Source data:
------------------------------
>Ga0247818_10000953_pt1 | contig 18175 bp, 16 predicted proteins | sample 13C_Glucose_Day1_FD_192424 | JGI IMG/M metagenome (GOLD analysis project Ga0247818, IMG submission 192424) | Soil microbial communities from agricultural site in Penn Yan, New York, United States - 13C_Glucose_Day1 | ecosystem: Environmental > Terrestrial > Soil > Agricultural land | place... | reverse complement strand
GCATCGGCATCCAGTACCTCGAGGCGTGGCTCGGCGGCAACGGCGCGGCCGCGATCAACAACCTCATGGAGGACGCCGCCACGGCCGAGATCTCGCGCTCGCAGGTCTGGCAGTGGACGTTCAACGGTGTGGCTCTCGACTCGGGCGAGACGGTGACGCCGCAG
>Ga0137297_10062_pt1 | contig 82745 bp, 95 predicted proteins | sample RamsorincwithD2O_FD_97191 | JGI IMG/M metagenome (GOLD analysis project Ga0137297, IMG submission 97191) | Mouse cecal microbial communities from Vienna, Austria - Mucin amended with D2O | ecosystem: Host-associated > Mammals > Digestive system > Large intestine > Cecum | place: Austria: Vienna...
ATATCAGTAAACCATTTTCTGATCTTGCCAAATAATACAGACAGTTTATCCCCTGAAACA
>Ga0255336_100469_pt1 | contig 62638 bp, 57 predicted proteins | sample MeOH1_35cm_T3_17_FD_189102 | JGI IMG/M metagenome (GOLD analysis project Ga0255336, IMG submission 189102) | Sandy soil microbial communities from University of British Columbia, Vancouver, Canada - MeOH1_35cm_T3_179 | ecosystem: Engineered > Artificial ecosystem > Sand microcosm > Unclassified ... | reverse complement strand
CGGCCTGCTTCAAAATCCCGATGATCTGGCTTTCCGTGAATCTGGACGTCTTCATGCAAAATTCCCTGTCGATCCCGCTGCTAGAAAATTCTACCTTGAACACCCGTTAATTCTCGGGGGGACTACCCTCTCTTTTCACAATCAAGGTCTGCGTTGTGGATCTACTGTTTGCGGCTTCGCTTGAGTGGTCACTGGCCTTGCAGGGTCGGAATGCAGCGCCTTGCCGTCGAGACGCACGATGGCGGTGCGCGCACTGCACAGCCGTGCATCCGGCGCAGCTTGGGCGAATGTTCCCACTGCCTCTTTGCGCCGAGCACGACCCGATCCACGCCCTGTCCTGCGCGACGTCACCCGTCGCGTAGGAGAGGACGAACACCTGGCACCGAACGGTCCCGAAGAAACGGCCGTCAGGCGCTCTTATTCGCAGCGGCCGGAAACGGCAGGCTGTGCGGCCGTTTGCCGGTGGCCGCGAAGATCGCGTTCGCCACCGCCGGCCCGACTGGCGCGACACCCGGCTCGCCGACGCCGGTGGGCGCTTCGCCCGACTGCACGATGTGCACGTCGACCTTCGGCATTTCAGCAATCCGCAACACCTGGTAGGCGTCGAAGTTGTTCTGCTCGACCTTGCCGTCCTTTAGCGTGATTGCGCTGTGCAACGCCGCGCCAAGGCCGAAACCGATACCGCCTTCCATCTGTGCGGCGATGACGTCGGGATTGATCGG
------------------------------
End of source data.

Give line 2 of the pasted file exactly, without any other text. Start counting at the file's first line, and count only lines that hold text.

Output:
GCATCGGCATCCAGTACCTCGAGGCGTGGCTCGGCGGCAACGGCGCGGCCGCGATCAACAACCTCATGGAGGACGCCGCCACGGCCGAGATCTCGCGCTCGCAGGTCTGGCAGTGGACGTTCAACGGTGTGGCTCTCGACTCGGGCGAGACGGTGACGCCGCAG